In 2020, Professor Trung Q Duong was appointed the Nokia Bell Labs/Royal Academy of Engineering Research Chair at Queen’s University Belfast. The Academy’s Research Chairs scheme strengthens the links between industry and academia by supporting exceptional academics in UK universities to undertake use-inspired research for five years, co-sponsored by an industrial partner.
Professor Trung Q Duong works at the Centre for Wireless Innovation within the Institute of Electronics, Communications and Information Technology at Queen’s University Belfast. His Research Chair project is focused on enabling ultra-reliable and near zero-latency communications for massive number of Internet-of-Things (IoT) devices of 6G networks and industry automation.
Wireless communications and associated technologies have been shaping our planet in an unprecedented way, not least in the current battle against Covid-19. Global mobile data traffic is increasing exponentially, and it is expected that there will be 100 billion IoT devices by 2025. There is now a need to optimise wireless networks.
Professor Duong’s task is to develop original signal processing approaches that employ advanced optimisation, machine learning, and signalling in order to generate novel optimisation solvers. The main aim is to guarantee ultra-reliable real-time communication and simultaneously serve a massive number of users.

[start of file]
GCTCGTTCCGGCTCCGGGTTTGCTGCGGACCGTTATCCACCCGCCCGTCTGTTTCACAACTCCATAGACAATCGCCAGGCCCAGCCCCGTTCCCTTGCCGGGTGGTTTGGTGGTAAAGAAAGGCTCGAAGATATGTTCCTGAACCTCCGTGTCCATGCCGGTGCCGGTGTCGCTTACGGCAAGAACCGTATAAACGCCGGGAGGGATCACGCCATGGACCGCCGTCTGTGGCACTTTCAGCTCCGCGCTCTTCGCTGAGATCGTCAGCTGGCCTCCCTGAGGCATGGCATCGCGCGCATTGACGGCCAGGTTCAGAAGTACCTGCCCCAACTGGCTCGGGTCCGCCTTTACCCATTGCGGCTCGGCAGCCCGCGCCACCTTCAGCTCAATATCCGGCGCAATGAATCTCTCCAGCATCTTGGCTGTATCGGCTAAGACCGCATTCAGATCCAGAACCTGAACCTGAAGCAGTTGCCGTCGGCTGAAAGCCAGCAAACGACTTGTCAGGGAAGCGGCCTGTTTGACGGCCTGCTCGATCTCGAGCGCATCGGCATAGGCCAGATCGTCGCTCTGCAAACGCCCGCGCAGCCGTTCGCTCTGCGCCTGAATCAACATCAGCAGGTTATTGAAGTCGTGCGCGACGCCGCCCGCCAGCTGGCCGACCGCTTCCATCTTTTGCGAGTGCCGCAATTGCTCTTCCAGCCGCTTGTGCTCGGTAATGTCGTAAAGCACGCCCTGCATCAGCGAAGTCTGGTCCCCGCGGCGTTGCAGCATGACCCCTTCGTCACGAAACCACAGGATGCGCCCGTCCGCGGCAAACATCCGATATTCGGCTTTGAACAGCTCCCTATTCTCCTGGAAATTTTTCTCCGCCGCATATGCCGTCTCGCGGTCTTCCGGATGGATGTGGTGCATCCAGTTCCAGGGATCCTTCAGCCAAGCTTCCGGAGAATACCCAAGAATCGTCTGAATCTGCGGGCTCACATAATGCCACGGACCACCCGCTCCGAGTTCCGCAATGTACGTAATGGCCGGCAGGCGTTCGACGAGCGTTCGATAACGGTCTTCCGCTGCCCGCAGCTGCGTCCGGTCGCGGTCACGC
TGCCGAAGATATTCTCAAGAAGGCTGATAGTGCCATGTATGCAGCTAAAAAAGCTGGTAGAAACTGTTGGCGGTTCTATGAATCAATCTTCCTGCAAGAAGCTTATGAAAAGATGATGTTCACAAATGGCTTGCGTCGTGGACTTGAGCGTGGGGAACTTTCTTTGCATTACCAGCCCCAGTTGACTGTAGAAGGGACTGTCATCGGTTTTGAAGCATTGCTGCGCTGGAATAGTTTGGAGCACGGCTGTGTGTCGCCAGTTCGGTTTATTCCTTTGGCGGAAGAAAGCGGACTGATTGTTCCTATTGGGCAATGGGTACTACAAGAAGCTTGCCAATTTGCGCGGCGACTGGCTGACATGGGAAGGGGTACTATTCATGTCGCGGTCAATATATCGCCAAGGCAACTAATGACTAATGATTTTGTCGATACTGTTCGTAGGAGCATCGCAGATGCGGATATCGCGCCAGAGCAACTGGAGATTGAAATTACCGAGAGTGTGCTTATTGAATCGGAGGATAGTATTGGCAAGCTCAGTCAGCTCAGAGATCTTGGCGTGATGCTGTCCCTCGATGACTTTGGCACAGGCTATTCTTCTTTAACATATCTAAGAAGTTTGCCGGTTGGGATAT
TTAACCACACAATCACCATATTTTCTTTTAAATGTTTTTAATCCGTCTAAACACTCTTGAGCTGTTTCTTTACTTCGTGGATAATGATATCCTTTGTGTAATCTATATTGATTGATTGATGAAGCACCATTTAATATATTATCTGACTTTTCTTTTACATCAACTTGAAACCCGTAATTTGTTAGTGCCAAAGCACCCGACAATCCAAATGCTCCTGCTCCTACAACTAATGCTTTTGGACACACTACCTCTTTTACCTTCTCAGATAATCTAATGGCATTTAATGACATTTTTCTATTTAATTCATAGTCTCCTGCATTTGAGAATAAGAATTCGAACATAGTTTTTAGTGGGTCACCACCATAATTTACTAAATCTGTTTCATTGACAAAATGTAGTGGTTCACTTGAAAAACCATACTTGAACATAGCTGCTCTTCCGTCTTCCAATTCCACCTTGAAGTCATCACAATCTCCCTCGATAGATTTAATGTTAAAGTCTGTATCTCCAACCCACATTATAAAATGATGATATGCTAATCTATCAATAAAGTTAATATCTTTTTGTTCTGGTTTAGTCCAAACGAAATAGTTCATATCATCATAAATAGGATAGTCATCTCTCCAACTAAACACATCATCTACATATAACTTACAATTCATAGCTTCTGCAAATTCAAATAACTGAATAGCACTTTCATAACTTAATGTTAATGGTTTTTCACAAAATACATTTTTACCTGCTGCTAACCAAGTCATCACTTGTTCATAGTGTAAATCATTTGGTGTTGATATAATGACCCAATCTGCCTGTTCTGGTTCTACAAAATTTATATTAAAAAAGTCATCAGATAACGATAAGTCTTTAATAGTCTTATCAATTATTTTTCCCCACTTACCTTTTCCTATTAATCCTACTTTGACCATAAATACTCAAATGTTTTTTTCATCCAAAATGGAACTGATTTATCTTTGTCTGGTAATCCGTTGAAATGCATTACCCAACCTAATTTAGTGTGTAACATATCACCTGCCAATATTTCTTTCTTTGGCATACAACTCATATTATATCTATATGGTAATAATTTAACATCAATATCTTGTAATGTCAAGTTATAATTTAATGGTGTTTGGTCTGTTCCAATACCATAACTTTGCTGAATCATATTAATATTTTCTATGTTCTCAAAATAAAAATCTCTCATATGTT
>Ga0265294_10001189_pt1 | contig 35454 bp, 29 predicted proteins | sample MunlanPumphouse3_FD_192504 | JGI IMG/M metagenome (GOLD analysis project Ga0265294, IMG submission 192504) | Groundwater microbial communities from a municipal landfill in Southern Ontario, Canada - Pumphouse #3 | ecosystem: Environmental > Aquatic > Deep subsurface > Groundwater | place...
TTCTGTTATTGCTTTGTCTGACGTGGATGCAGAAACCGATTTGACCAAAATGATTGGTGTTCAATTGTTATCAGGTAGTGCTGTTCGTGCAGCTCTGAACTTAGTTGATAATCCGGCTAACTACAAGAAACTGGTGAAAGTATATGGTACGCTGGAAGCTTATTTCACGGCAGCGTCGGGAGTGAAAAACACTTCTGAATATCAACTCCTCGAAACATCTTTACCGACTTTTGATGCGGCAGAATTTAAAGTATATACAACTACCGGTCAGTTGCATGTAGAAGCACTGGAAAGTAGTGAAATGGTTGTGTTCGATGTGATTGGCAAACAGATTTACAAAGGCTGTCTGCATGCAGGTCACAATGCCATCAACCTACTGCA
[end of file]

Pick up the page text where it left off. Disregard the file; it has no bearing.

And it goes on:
This radically different approach to mathematical optimisation breaks new ground in wireless network-enablement. Potentially, the approach will assist in meeting the increasing bandwidth demand and thirst for ever more computing resources required by massive IoT devices.
Professor Duong says “The Research Chair programme has given me the opportunity to conduct theoretical research and to develop new concepts and tools to advance that. It will help ensure that my research results make the transition from publication in international journals to commercial exploitation.”
His research could enable real-time applications with ultra-reliability such as autonomous vehicles, smart energy and augmented reality. Wireless networks that can support near-zero latency communications could also help improve environment monitoring, air-quality healthcare, agriculture and security.
The Academy’s Research Chairs scheme aims to strengthen the links between industry and academia by supporting exceptional academics in UK universities to undertake use-inspired research that meets the needs of the industrial partners.